SYRIAN refugees living on the Isle of Bute have praised the welcome they have received in Scotland after reports surfaced of them being unhappy with their new home.

The families, which are made up of 28 adults and 31 children, were relocated to the island through the UK Government’s Vulnerable Persons Resettlement Scheme back in December after fleeing their war-torn homeland.

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Earlier this week comments by some were featured in a national newspaper saying that they were unhappy living on an island "full of old people waiting to die" and they would rather be in Glasgow or Manchester.

But now others have taken to social media to stress that they are happy to stay on Bute, with one dismissing the newspaper's story as "nonsense".

Mounzer Darsani said: "I am one of the Syrians families on the island what the Daily Mail published is nonsense and not true. We are very happy because we have been welcomed very well and I hope you too [are] happy for us to be in here.

"We want to thank everybody for their good hospitality. All the people here are very nice and friendly and they are treating us with kindness we are proud to be on the island."

Another refugee, Hicham Hamadi, added: "We are so proud of you and the island and we want to thank you for your good hospitality. We came here to live our life and we feel like this our new home.

Countryman Bashar Helmi said: "I am one of the Syrian families. I would like to thank you for your support, you are very nice and friendly people and we are so thankful for your good hospitality your smiles always on your faces and we are grateful for being here. Thank you for having us."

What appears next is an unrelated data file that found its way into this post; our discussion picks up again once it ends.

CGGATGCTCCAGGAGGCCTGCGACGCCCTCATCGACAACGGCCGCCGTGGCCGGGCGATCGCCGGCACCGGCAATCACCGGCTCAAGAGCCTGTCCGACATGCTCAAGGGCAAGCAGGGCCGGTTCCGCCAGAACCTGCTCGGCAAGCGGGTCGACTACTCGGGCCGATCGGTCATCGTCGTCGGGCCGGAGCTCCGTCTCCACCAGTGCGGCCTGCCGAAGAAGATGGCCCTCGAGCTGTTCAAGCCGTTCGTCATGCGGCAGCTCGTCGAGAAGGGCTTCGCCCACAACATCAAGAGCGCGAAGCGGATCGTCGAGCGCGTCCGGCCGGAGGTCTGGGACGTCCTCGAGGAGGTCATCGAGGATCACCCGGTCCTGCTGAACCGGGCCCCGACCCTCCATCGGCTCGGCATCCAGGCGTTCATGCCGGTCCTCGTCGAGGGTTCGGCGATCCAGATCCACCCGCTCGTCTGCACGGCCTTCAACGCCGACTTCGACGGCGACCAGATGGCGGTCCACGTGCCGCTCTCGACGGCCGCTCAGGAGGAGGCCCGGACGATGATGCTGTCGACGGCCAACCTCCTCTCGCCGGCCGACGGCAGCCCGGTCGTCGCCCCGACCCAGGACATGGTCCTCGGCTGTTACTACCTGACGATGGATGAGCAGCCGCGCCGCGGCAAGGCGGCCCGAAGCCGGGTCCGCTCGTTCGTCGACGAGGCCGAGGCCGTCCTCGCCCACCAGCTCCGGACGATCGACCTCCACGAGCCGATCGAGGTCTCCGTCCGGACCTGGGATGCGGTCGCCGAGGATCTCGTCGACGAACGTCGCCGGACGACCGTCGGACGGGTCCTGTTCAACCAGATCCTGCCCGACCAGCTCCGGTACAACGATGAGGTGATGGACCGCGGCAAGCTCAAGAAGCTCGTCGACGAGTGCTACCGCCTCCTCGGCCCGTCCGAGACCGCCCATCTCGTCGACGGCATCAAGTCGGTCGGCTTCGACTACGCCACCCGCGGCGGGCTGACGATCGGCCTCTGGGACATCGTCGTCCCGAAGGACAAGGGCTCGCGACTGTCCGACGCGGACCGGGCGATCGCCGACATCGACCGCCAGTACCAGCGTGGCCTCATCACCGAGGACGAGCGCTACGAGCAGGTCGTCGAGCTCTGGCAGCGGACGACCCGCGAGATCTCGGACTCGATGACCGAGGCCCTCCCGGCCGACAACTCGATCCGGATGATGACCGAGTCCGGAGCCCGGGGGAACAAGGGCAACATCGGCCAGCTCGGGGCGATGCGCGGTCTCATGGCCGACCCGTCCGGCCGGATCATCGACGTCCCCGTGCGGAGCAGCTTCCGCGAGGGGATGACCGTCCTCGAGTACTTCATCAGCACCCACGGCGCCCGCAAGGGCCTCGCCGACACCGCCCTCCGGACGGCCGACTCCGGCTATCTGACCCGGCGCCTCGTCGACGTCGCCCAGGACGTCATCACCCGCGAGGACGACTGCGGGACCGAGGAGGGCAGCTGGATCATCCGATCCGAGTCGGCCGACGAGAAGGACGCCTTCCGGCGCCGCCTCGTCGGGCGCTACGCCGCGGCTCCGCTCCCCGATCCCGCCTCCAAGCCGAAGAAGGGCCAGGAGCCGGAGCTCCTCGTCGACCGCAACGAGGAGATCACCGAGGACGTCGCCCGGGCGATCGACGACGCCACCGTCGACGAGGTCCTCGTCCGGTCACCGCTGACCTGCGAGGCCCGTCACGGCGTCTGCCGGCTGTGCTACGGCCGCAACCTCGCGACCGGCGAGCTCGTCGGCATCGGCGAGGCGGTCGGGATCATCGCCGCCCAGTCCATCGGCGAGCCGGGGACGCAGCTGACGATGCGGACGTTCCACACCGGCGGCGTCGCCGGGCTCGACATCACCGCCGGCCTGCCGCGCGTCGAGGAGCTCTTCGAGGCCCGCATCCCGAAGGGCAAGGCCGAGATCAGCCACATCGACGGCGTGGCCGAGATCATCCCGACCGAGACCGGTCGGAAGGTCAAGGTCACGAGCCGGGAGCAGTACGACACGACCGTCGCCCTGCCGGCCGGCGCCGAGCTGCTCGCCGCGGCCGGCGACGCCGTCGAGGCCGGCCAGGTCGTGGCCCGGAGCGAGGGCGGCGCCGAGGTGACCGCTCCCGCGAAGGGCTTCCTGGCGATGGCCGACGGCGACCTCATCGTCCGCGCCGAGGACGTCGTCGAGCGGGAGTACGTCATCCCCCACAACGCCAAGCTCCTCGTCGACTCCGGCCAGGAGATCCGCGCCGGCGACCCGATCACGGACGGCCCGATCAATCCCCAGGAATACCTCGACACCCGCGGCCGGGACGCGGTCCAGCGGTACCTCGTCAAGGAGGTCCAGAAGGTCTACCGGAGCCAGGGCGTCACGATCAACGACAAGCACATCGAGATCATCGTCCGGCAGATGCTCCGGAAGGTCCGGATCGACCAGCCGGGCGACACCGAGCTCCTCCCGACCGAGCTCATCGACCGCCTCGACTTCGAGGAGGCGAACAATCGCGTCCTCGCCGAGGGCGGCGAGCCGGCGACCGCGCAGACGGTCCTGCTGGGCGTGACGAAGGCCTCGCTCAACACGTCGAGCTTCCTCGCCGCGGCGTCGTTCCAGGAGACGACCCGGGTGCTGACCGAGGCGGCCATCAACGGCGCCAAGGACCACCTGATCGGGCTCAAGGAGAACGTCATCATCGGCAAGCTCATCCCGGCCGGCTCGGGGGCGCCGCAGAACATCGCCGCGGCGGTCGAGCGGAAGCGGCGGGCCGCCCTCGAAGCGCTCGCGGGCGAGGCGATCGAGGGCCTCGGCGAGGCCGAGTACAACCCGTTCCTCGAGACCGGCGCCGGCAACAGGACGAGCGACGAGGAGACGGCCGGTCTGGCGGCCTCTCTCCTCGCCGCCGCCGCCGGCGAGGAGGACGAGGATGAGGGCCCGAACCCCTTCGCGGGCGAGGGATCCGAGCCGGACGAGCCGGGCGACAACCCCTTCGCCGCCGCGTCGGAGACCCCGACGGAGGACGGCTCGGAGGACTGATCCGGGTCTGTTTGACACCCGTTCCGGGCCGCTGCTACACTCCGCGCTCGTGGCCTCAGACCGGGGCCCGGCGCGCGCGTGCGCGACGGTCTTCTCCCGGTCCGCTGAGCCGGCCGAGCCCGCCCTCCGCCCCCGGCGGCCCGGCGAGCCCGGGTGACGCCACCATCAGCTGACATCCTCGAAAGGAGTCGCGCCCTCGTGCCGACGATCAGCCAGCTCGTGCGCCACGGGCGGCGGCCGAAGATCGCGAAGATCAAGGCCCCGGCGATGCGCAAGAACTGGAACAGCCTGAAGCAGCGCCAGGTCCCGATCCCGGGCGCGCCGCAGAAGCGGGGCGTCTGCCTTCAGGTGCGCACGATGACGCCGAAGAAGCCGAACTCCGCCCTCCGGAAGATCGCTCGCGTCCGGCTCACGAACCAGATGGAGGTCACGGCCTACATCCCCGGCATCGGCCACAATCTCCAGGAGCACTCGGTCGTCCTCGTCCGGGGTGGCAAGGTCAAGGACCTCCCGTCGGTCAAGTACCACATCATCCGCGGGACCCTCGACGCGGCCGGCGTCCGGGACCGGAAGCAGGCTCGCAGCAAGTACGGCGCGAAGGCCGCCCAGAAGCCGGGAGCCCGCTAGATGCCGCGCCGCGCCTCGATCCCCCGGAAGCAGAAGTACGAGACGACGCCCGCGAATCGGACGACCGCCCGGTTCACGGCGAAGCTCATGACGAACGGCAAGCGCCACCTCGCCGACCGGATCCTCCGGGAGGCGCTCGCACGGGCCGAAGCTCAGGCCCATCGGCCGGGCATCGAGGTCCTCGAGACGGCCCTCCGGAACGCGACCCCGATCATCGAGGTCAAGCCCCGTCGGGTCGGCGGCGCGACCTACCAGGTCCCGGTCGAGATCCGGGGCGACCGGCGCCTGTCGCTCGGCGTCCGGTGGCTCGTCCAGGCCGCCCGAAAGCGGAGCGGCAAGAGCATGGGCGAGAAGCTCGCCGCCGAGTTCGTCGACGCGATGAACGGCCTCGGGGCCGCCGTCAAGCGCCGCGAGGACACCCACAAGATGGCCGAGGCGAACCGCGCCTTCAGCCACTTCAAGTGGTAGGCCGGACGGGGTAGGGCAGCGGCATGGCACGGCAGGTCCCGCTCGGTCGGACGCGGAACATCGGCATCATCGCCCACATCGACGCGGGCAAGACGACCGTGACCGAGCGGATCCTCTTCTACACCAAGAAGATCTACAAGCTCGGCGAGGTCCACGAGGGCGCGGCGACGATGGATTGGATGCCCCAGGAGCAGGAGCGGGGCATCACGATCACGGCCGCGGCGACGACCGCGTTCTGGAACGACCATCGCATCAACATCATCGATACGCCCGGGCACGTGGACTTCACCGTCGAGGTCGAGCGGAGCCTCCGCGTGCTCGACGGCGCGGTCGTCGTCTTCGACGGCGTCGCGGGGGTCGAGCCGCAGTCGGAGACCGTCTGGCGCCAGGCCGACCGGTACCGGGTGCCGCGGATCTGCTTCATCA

The families were selected from refugee camps in the Middle East since their home country was torn apart by a brutal civil war that has caused thousands of deaths.

Locals living on Bute said that the reports of discontent among the refugees had brought undue pressure on the families, and called for them to be left alone.

Lisa O'Donnell, 44, writer and lecturer who lives on the island, said: "The Syrian families are now a little scared to talk to journalists and as you can imagine the islanders have become protective over their welfare and don't want to talk either.

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"They have gone through terrors none of us can imagine. They miss their family and their homes before the war.

"I think it's okay for them to feel discontented with areas of their lives. I think it's okay to find it difficult to adjust to island life, because it isn't just an adjustment."

She added: "People are behaving like their gratitude should extend to forgetting what they have lost and where they came from.

"The Syrians belong to the family of Bute as long as they want and you will find that most people welcome them with open arms and great admiration."

Almost 60 local volunteers have also been giving up their free time to help make the transition easier for the families and have helped in various ways, including helping them to learn English and accompanying them to hospital appointments.

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An Argyll and Bute Council spokesman said: “We’re disappointed that two families are not happy on Bute. We know that these are not the views of the overwhelming majority of our families who are settling in well, making the most of all the opportunities of support and welcome available, and enjoying life on Bute. Young people are settling well into school and success in securing jobs is growing."